By March 4, 2017 Read More →

USGS report finds 50% decline in induced seismicity risk


Industry invested more than $50 million to reduce earthquake risks since March 2015

The United States Geological Survey (USGS) has just released its second-ever report forecasting both natural and induced seismicity potential throughout the United States.

Notably, the report finds a 50 percent reduction in the number of Americans living in an area with a significant risk (1-12 percent) of experiencing a damaging manmade earthquake in 2017, down to 3.5 million compared to its 2016 forecast of seven million.

One of the most notable aspects of the report is the dramatic decline in induced seismic activity in Oklahoma: “In particular, in Oklahoma during the last six months of 2016, the rates were significantly lower than the rates observed during the previous two years.”

That’s not the only good news. The report goes on to explain that there were no felt earthquakes in North Texas in 2016. As USGS National Seismic Hazard Mapping Project chief Mark Peterson told Buzzfeed about this new data,

There’s been a dramatic decline in the number — we attribute that to probably a reduction in injection rates. This is good news. This is a success story.” (emphasis added)

This progress is the direct result of continued collaborative efforts between regulators, industry and the scientific community that have led to a better understanding of induced seismicity — and subsequent effective mitigation measures that have cut the induced seismicity hazard in half.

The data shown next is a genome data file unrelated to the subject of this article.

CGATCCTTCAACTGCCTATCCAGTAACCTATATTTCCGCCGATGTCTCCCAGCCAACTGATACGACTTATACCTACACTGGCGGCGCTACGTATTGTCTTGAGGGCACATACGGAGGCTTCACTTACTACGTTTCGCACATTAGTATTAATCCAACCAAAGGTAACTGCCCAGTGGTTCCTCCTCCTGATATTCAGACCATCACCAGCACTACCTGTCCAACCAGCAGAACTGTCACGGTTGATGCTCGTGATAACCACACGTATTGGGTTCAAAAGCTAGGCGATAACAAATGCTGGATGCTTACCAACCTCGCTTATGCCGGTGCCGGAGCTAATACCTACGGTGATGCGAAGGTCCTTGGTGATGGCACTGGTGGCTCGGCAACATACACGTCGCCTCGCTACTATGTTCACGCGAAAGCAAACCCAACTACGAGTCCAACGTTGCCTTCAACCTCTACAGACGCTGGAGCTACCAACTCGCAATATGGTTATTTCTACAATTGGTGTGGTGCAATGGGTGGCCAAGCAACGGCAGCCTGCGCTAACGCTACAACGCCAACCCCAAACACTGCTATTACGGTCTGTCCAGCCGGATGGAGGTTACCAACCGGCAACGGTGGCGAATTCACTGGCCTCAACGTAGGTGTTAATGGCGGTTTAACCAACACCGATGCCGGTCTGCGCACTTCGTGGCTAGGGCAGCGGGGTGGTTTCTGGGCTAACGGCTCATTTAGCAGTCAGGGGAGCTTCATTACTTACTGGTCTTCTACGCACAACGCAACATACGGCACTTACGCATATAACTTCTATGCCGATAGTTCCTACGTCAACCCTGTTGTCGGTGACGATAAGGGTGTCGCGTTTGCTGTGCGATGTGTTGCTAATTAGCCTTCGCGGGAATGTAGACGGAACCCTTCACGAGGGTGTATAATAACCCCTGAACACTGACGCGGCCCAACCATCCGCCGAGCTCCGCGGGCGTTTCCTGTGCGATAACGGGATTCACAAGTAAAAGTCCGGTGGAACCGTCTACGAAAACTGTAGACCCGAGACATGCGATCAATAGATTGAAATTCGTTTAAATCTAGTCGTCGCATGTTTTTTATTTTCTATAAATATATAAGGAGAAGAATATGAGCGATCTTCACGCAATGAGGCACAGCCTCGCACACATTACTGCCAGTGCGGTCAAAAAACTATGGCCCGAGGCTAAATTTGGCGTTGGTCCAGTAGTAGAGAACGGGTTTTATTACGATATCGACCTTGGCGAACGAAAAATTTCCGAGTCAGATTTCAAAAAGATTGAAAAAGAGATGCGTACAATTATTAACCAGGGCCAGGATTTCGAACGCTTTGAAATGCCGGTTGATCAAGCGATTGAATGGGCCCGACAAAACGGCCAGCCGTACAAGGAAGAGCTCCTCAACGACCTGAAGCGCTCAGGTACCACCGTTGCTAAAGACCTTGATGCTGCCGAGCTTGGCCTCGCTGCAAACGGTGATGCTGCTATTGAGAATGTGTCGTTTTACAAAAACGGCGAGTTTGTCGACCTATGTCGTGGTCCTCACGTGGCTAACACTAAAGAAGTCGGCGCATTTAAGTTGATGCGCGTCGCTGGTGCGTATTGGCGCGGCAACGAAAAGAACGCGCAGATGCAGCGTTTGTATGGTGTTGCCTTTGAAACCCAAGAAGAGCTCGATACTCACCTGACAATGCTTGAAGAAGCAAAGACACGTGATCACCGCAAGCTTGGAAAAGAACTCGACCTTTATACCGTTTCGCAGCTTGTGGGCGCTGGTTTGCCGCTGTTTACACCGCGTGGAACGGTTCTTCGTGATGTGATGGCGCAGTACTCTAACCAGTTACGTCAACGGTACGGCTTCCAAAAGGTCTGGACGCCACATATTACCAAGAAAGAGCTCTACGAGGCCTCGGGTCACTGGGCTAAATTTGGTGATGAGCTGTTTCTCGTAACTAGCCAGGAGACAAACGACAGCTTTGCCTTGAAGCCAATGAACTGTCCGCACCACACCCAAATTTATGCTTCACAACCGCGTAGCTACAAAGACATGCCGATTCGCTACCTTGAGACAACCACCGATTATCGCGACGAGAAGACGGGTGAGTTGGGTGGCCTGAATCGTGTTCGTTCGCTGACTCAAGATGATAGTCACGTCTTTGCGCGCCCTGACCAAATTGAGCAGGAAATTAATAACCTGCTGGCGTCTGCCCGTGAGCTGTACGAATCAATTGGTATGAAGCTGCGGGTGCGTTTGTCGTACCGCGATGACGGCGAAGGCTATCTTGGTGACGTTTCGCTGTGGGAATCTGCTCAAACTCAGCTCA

But not surprisingly, media outlets such as Buzzfeed and The Los Angeles Times have produced headlines aimed at stoking fears and downplaying this progress, which notably have been most apparent in areas USGS has identified being of greatest concern.

Notably, Oklahoma regulators have implemented measures that have either shut in or reduced volumes of injection in roughly 700 disposal wells reducing wastewater injection volumes 40 percent from 2014 levels.

The USGS report acknowledges that this was likely a contributing factor to Oklahoma seeing a 31 percent reduction of magnitude 3.0 or greater earthquakes from 2015 to 2016.

“The 2017 forecast decreased compared to last year because fewer felt earthquakes occurred in 2016 than in 2015. This may be due to a decrease in wastewater injection resulting from regulatory actions or from a decrease in unconventional oil and gas production due to lower prices.”

Indeed, Oklahoma has seen particularly dramatic declines in earthquake activity in recent months. Oklahoma Geological Survey and USGS data posted daily on show that rates of M-2.8 or greater earthquakes decreased 88 percent in the first two months of 2017  when compared to January and February 2016 (302 to 36) and that M-2.8 or greater quakes were down 91 percent this February when compared to the peak month of June 2015.